THE RELEASE of Patty Hearst and her subsequent marriage may not serve this interesting book well; people may be finished with the whole business, may not want to read a very long day-by-day account of the trial, or any more about that time in the closet, or about F. Lee Bailey. Now that Hearst is out, the ugly implications of the legal behavior, like the ugly implications of public sentiment at the time, can conveniently be forgotten until some future occasion for public vindictiveness and private opportunism. The principal interest of Alexander's account lies in its detailed presentation of these aspects, but it touches as well on other matters that close followers of the case will have wondered about - why did the Hearsts hire Bailey, a flamboyant lawyer associated in the public mind more with flashy criminals than with dignified victims? Why did the government decide to prosecute a young kidnap victim? What was the SLA really like?
Shana Alexander daily attended the trial and talked to many involved people - the Hearst family, the legal staffs of both sides, the many psychiatrists and other expert witnesses. Each character is described vividly - perhaps a bit too vividly: "Anthony Shepard, the young caramel-colored man on the witness stand, wears a coppery Afro, a Fu Manchu mustache, a short-sleeved shirt that displays his muscles, and a tough-guy swagger. He was the clerk at Mel's, and he is studying to be cop."
What merges is a kind of soap-opera drama of rivalrous lawyer and doctors, and Alexander herself, presented as one of the characters, attempting to account for her strong emotional involvement. Alexander does this in terms of her own problems as the mother of a daughter whom she could imagine acting in some ways as Hearst had done, and as a citizen of the America which produced this odd case. She presents her own reactions and reflections in detail, and some valuable conclusions.
In the most interesting section of the book, "Closing Reflections," she talks to psychiatrists Joel Fort and Jolyon West (who had testified for the prosecution and defense respectively), prosecuting attorney David Bancroft, defense attorney Albert Johnson, Charles Garry from the sidelines, and members of the jury. The weird divergence of views, the projections of personal hangups, is startling. From the left, Garry believes that Hearst was "a cold, calculating bitch," who "got in with a gang of thieves and she became just like them." "Spooky psychiatrist" Joel Fort believes that "Patty was eager for sex because she was a sexually active girl and had been so at an early age." Alexander herself comes to believe that "Patty had been brain-washed. She had undergone a pseudoconversion, brought about through coercive persuasion, which resulted in role identification that after her capture did not sustain." This was the essence of the defense case, which most trial-watchers thought ill-judged.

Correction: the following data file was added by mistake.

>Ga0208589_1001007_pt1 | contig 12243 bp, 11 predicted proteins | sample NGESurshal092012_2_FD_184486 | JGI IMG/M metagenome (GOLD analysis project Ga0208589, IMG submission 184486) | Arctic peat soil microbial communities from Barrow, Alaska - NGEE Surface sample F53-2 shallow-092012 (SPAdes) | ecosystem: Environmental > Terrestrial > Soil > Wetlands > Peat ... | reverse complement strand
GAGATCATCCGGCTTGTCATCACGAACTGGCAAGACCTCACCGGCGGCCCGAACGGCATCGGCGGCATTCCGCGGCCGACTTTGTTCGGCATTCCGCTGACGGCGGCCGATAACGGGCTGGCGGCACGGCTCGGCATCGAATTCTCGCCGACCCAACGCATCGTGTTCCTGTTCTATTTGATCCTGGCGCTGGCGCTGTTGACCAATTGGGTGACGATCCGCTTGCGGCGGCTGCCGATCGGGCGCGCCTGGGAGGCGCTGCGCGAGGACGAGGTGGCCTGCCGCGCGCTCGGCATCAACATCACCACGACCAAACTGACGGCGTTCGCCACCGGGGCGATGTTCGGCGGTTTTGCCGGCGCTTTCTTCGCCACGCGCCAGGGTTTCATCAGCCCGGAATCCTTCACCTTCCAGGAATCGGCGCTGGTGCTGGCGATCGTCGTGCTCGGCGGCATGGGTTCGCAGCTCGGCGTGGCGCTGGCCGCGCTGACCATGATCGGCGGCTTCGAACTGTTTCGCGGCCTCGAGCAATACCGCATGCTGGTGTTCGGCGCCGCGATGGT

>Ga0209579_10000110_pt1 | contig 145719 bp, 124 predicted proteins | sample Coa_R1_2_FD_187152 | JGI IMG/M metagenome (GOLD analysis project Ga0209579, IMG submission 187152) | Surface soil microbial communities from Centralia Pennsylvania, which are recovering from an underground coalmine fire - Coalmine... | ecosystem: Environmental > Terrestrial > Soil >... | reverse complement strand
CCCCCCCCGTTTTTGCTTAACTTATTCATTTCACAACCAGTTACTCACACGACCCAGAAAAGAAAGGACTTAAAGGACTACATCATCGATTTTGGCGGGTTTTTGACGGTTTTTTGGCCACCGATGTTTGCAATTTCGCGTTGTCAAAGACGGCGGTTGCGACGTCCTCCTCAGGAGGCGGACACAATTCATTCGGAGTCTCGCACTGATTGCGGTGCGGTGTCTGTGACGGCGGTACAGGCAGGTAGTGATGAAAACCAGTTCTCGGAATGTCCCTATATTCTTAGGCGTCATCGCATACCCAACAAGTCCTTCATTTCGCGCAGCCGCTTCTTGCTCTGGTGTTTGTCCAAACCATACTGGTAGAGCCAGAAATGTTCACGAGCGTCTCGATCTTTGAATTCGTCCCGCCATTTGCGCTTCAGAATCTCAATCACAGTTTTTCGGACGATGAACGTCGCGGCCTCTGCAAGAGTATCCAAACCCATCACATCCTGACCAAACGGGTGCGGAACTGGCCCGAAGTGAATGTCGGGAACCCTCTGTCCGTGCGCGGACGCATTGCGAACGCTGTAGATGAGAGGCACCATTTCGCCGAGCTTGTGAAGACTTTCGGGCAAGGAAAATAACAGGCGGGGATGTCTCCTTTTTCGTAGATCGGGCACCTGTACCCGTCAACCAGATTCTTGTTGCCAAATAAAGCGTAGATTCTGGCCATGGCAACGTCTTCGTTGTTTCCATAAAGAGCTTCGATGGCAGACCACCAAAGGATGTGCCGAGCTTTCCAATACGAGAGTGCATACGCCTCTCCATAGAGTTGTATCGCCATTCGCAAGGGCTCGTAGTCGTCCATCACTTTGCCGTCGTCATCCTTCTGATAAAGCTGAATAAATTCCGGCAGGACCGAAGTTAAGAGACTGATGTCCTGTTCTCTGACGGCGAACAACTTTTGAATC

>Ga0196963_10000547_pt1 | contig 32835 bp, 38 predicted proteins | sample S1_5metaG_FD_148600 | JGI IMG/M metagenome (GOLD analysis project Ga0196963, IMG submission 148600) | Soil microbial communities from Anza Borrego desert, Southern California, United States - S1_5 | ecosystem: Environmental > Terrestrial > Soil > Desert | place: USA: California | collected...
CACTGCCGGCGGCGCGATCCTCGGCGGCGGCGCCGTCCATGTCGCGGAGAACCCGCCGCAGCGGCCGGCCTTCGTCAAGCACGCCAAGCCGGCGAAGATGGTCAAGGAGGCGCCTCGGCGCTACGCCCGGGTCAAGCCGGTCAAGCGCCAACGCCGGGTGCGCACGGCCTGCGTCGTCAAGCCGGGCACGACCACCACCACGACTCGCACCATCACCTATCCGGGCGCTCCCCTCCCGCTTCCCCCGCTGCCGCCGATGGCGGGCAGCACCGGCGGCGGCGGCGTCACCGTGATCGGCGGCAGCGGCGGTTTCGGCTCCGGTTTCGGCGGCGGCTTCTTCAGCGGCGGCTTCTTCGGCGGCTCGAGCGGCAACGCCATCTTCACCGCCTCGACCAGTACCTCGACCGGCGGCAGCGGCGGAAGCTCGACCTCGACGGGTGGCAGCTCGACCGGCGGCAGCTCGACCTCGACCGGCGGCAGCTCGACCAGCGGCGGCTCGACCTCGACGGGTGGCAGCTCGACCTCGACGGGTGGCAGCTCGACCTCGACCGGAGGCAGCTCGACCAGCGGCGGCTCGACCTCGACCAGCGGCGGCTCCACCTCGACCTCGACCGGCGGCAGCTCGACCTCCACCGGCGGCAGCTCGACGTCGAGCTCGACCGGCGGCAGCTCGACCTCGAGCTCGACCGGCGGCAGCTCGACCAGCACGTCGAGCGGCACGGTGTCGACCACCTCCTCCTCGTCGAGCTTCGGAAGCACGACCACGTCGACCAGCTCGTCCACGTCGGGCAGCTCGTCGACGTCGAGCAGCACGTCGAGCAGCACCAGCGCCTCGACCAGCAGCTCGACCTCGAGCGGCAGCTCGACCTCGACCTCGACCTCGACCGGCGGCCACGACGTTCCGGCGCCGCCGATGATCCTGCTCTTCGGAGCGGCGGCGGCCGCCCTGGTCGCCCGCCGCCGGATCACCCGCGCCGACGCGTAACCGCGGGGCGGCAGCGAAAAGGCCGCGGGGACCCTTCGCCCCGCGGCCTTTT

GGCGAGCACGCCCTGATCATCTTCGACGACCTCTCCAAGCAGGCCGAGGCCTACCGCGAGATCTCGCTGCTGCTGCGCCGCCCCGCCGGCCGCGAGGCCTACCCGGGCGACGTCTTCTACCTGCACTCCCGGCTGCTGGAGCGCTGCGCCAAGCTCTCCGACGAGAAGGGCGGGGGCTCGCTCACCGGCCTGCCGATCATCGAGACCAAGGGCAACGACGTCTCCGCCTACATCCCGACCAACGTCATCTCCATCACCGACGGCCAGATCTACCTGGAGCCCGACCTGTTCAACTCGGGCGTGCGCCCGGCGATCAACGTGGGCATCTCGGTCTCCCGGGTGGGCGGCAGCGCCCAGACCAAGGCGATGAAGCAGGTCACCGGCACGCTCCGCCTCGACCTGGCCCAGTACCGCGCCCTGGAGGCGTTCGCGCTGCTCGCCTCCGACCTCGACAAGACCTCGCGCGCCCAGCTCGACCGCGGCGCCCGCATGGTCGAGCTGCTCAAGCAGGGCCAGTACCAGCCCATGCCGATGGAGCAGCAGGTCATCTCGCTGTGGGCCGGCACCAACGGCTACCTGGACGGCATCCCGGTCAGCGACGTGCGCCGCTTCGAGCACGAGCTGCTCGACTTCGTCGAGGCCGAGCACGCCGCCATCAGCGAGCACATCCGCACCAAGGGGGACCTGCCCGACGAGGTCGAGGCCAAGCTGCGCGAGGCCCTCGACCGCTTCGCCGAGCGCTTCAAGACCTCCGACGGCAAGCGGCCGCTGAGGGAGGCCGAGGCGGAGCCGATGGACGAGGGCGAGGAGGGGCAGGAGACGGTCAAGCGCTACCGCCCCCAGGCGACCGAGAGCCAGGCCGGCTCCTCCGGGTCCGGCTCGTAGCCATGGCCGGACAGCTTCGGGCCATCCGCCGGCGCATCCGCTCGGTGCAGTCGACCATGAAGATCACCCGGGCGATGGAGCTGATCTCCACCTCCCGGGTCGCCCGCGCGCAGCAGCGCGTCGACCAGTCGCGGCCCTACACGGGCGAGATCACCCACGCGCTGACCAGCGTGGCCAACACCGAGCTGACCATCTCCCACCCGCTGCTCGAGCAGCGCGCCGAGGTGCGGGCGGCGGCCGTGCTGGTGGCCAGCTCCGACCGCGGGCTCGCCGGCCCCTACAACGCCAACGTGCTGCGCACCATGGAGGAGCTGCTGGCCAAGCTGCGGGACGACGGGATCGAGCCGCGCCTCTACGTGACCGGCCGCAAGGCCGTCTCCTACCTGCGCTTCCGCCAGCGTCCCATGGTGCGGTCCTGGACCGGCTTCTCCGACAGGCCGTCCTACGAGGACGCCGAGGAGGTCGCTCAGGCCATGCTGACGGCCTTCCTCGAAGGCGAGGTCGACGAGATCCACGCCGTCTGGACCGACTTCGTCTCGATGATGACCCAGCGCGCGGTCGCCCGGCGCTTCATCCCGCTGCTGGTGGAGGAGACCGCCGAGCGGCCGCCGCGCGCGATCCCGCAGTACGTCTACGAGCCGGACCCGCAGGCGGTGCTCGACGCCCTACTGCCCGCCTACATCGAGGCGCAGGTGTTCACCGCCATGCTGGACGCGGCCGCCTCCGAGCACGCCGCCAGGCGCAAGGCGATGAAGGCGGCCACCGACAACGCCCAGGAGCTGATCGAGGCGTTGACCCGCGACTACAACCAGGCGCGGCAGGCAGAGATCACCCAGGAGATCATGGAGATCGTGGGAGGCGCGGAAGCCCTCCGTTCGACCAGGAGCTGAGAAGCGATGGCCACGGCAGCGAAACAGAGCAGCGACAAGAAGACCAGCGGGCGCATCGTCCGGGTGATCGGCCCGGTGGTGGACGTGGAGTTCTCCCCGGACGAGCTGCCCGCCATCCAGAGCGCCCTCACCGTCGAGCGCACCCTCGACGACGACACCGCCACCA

Some interesting light is shed on the jury, whose seeming witlessness is to an extend explained by Alexander's revelations about the way they were treated - incarcerated more cruelly, perhaps, than Hearst herself, for whom, as the occasion of their misery, they can hardly have helped but conceive animosity: "They lived for sixty-six days without radios, television, newspapers, or magazines in single rooms equipped with alarms that rang if the door was opened after ten o'clock at night. Until the knock came at six or six-thirty the next morning, each one was entirely alone . . . Al juror could either eat alone in his room or go to a restaurant with the group. But since all sixteen had to eat together, it was difficult to avoid people one didn't like. The two drinks one was allowed before dinner were insufficient to relieve the tensions of the day . . . Golf, jogging, and most other customary recreations were impossible because each juror would have required his own marshall."
And much more.
The whole book is an elaborate answer to the question it raises: Why did this case come to trial at all? Alexander's analysis is valuable: "Who makes this determination that 'the American public demands vengeance'? . . . There are only persons and pressure groups and professional interests that - for reasons of self-interest - presume to speak in the public's name. These people can be lawyers, politicians, psychiatrists, family member, or press. In the Hearst case they all spoke. . . . An 'American public' demanding vengeance, or indeed, demanding anything else simply does not exist.
If this trial was a "travesty," how can future travesties be avoided? Alexander feels that one way would be to bar pretrial publicity by doctors and attorneys, as is done in England. Some remarks made to her by Jolyon West stand out as the burden of the whole account: "Before the trial I had faith in the fairness of our judicial system. I had a deep-seated belief that the truth will come out and that fair-minded people, if they're faced with the truth will know it when they hear it. . . . This trial was the most disillusioning thing that ever happened to me. I mean the behavior of the government."
He concludes that "when you change the number-one value from fair play to winning, you go beyond duty." Despite its breezy presentation, this detailed portrait of a legal system devoid of values is really horrifying. CAPTION: Picture, Patricia Hearst (1976), AP